Talk:Doctrine of signatures
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- Yes, I agree, and it makes for confusing reading as the section starts to distinguish DoS from "modern western" medicine, when homeopathy is western and comparitively recent. I've separated it into herbalism and homeopathy (the two being related only by their non adherence to evidence-based-medicine, and otherwise very dissimilar). Arguably the homeopathy section is totally irrelevant now, although I can see why DoS may have been inspirational to someone devising a system of treatment based on like-treats-like. Hopefully a subject expert will stumble along and expand it, before someone else deletes it! —Preceding unsigned comment added by 220.127.116.11 (talk) 15:20, 2 March 2009 (UTC)
I think this statement sounds dubious and is likely OR added in Oct. 2010 by a driveby IP with only two edits:
- "Homeopathy did not espouse the doctrine of signatures. The founder of Homoeopathy in his Organon of Medicine in aphorism 110 stated clearly it had no place or reference to the curative power of drugs."
Maybe I'm missing something, but I don't find it in the quote of aphorism 110 provided there. The obvious similarity (in superstitious thinking) between the doctrine of signatures and the law of similars makes me wonder if some OR is occurring.
A search quickly produced this statement from a homeopathy article:
- "two key concepts in homeopathic theory - miasms and the doctrine of signatures"
It's called a "key concept", so we have quite the contradiction! Rather than removing the section, with more sources like this we may actually be able to tie the two things together and state that "the doctrine of signatures is a key concept in homeopathy". A consequence would be that we could include it in the homeopathy article.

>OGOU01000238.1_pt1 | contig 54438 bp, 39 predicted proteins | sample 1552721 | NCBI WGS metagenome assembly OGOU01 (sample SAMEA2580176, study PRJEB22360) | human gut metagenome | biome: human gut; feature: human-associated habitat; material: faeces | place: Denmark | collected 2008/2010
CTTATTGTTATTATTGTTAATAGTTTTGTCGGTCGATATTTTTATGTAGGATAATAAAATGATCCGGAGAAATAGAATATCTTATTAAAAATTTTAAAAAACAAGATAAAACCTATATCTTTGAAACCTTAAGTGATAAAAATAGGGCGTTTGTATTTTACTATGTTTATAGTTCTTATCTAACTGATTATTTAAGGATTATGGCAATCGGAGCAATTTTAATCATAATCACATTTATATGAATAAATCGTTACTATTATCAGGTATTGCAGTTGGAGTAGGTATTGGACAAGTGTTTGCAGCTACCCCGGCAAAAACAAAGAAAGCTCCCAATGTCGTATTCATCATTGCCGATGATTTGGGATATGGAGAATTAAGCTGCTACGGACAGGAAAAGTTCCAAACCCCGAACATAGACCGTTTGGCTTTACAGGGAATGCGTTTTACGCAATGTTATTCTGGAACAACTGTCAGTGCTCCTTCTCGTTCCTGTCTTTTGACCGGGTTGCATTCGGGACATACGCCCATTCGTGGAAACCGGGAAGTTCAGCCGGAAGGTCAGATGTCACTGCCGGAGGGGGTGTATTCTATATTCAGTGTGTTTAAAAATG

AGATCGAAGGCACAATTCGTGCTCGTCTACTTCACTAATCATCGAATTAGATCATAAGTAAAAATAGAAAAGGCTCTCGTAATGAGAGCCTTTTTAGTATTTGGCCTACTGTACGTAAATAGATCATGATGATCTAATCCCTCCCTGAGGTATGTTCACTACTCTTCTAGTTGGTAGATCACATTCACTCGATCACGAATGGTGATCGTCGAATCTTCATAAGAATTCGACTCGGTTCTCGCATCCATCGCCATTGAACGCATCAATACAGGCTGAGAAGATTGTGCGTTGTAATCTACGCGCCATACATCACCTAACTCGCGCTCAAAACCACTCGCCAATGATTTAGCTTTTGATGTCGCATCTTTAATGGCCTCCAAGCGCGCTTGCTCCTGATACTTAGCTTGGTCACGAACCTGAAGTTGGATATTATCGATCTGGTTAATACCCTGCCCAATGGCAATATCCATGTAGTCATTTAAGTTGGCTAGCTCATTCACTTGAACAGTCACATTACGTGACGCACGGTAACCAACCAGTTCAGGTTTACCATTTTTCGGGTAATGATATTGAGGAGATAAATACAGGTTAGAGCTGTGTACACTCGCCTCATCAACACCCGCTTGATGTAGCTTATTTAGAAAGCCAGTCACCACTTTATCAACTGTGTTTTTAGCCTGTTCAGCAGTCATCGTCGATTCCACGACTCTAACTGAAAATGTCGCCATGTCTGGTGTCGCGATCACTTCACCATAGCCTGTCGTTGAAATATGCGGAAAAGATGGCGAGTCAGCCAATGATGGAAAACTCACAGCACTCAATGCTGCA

Please help me research this matter (you can use the search I have linked above) and possibly revise or remove that possibly dubious statement or section. -- Brangifer (talk) 14:56, 3 January 2011 (UTC)
- I think we should be careful about saying what homeopaths believe in general, since this is an area where different homeopaths might hold varying (and sometimes mutually contradictory) beliefs. However, a quick search revealed various examples in sources such as this or this. bobrayner (talk) 01:58, 8 January 2011 (UTC)
Delete Homeopathy Section? NRS
- Why are any of the sources cited in the homeopathy section considered reliable? It seems like anyone who calls themselves a homeopathist can declare anything to be part of homeopathy, which would make every article at Wikipedia subject to having a homeopathy section. There is no mention of the doctrine of signatures in the homeopathy article. I suggest deleting the homeopathy section unless there is a RS, and if there is, there should be a doctrine of signatures mention in the homeopathy article. Otherwise, the homeopathy section is basically an advert for homeopathy. I just did a google search for homeopathy and "black hole", and got 30 times as many results as I got for homeopathy and "doctrine of signatures". But we should not have a homeopathy seciton in the black hole article. This seems no less a reliable source than those in this article's homeopathy section, but it is not an RS. Maybe I am missing something as to how not to find many articles NRS.HkFnsNGA (talk) 01:55, 18 January 2011 (UTC)